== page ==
Love in the Time of Coronavirus

A Lesson from the Avengers for Our Time of COVID-19

Whereas the heroes in Avengers: Endgame stew for five years, our grief has barely taken us to the after-credit sequence. Someone page Captain Marvel, please.


Between the Grooves of Nirvana's 'Nevermind'

Our writers undertake a track-by-track analysis of the most celebrated album of the 1990s: Nirvana's Nevermind. From the surprise hit that brought grunge to the masses, to the hidden cacophonous noise-fest that may not even be on your copy of the record, it's all here.


Deeper Graves Arrives via 'Open Roads' (album stream)

Chrome Waves, ex-Nachtmystium man Jeff Wilson offers up solo debut, Open Roads, featuring dark and remarkable sounds in tune with Sisters of Mercy and Bauhaus.

Featured: Top of Home Page

The 50 Best Albums of 2020 So Far

Even in the coronavirus-shortened record release schedule of 2020, the year has offered a mountainous feast of sublime music. The 50 best albums of 2020 so far are an eclectic and increasingly "woke" bunch.


First Tragedy, Then Farce, Then What?

Riffing off Marx's riff on Hegel on history, art historian and critic Hal Foster contemplates political culture and cultural politics in the age of Donald Trump in What Comes After Farce?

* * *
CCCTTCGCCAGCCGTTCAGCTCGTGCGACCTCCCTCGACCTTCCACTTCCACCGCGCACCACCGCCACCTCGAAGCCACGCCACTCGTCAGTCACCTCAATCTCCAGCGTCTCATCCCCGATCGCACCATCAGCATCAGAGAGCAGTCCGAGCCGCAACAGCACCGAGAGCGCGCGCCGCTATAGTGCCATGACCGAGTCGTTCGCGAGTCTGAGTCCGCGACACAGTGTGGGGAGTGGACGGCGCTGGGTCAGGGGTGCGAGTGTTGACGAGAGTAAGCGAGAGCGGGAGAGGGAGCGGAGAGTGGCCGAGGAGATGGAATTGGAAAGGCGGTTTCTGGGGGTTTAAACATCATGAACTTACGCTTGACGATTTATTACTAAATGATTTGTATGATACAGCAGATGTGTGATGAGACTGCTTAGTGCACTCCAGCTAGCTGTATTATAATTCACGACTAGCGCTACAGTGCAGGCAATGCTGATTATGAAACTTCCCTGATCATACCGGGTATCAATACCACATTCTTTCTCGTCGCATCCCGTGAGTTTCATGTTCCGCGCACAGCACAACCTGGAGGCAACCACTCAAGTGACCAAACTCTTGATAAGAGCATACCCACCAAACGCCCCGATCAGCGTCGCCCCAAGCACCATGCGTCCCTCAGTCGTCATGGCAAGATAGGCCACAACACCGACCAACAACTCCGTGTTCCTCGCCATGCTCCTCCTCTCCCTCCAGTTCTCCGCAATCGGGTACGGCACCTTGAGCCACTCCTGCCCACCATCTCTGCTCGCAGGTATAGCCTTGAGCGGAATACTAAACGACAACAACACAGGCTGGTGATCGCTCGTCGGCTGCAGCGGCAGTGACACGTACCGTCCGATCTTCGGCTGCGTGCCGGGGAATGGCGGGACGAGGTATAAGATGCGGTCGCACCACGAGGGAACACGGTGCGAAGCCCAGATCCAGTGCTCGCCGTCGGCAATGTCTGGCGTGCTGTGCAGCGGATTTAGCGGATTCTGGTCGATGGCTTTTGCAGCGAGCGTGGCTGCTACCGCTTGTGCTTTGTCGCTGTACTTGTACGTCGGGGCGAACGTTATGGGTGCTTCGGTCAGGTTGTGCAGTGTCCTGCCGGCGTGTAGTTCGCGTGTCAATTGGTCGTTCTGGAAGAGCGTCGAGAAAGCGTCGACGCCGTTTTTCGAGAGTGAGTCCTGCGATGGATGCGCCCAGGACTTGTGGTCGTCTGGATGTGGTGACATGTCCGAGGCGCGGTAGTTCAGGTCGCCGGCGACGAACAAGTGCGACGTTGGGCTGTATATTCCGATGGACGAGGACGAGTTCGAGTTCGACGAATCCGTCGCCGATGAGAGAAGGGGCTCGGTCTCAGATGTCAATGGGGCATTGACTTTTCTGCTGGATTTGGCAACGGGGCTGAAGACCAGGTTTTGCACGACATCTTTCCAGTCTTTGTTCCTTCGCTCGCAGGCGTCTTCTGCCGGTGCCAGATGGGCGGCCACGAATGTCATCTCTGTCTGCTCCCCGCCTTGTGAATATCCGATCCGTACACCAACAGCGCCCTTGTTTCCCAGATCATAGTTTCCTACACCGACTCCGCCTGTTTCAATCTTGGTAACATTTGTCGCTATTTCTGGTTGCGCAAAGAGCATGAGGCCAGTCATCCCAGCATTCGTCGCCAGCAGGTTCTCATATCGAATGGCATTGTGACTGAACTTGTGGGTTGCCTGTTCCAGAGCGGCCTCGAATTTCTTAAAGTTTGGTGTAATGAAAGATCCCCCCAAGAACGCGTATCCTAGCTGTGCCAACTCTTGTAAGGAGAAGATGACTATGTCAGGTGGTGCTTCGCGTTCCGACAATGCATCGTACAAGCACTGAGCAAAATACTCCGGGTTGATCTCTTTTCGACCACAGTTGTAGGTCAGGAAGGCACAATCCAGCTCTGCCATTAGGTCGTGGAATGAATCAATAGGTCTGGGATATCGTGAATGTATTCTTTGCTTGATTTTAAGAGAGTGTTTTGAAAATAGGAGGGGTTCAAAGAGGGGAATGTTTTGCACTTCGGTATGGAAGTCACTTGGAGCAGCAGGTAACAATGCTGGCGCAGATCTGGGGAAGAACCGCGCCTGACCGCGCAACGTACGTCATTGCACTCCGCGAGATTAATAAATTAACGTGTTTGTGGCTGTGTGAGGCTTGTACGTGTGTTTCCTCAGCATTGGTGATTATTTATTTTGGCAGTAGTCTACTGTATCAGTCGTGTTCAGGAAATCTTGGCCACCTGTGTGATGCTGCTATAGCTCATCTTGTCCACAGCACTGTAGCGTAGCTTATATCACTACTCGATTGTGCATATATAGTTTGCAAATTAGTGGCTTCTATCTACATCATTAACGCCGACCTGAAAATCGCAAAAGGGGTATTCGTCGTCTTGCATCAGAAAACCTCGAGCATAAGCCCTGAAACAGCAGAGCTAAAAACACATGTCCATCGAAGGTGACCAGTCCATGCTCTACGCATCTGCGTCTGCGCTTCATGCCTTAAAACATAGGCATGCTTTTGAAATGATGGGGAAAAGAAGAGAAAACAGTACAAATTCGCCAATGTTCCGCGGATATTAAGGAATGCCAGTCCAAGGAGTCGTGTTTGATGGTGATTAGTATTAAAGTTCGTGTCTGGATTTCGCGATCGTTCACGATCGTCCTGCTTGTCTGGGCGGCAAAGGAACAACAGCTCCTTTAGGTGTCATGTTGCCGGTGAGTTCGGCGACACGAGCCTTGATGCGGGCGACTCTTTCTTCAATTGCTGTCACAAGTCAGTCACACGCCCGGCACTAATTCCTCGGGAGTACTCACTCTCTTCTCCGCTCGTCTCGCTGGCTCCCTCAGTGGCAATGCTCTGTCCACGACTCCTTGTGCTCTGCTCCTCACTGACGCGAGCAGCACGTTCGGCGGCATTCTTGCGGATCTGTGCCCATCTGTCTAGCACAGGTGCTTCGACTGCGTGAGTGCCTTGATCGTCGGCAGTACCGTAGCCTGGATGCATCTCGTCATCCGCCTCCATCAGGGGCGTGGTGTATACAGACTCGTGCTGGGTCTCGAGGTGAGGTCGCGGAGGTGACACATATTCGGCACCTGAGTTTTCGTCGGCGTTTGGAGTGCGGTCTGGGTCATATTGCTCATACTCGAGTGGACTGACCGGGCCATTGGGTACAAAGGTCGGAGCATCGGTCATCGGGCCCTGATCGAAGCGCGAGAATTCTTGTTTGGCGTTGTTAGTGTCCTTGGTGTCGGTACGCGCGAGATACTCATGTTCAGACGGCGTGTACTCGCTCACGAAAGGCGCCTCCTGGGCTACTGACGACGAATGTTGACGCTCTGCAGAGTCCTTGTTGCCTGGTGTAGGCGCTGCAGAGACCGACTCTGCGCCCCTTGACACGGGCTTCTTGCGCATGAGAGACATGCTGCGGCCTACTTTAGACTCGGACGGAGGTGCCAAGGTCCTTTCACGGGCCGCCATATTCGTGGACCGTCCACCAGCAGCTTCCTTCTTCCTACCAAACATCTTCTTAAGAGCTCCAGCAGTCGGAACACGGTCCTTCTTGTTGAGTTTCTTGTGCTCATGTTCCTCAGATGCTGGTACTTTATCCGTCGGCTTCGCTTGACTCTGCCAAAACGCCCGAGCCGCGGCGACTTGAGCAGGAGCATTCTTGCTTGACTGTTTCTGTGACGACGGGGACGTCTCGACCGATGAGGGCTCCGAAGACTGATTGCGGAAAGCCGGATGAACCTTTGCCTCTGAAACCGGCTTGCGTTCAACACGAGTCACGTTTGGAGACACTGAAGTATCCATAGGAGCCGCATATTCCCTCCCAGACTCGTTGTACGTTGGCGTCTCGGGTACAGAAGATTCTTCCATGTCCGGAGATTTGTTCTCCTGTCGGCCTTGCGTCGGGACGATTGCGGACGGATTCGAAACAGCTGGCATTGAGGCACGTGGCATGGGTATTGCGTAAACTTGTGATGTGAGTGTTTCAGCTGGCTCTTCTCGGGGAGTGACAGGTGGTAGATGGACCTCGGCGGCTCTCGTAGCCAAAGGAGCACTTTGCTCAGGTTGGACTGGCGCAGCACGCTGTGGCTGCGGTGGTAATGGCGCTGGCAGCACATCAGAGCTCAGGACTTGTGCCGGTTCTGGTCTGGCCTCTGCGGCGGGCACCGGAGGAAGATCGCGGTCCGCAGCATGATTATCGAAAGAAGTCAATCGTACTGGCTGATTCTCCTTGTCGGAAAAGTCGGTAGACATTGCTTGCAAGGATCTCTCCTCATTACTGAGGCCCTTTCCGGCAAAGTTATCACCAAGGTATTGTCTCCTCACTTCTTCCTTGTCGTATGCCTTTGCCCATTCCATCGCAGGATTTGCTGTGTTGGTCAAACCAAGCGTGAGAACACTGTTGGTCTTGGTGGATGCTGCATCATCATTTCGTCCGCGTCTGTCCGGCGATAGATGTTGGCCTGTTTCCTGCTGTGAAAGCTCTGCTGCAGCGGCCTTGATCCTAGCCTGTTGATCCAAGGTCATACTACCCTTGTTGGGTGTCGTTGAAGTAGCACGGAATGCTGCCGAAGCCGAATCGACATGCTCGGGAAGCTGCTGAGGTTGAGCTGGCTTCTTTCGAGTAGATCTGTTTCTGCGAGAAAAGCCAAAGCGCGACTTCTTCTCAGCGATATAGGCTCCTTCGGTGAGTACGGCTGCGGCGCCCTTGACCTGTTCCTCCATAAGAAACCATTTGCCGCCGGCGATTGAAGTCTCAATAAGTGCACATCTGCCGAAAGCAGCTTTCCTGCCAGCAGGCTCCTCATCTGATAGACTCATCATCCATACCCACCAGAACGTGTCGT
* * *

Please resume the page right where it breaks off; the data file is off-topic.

HAIM Create Their Best Album with 'Women in Music Pt. III'

On Women in Music Pt. III, HAIM are done pretending and ready to be themselves. By learning to embrace the power in their weakest points, the group have created their best work to date.


Amnesia Scanner's 'Tearless' Aesthetically Maps the Failing Anthropocene

Amnesia Scanner's Tearless aesthetically maps the failing Anthropocene through its globally connected features and experimental mesh of deconstructed club, reggaeton, and metalcore.


How Lasting Is the Legacy of the Live 8 Charity Concert?

A voyage to the bottom of a T-shirt drawer prompts a look back at a major event in the history of celebrity charity concerts, 2005's Live 8, Philadelphia.


Jessie Ware Embraces Her Club Culture Roots on Rapturous 'What's Your Pleasure?'

British diva Jessie Ware cooks up a glittery collection of hedonistic disco tracks and delivers one of the year's best records with What's Your Pleasure.


Paul Weller Dazzles with the Psychedelic and Soulful 'On Sunset'

Paul Weller's On Sunset continues his recent streak of experimental yet tuneful masterworks. More than 40 years into his musical career, Weller sounds as fresh and inspired as ever.

Collapse Expand Reviews

Collapse Expand Features
PM Picks
Collapse Expand Pm Picks

© 1999-2020 All rights reserved.
PopMatters is wholly independent, women-owned and operated.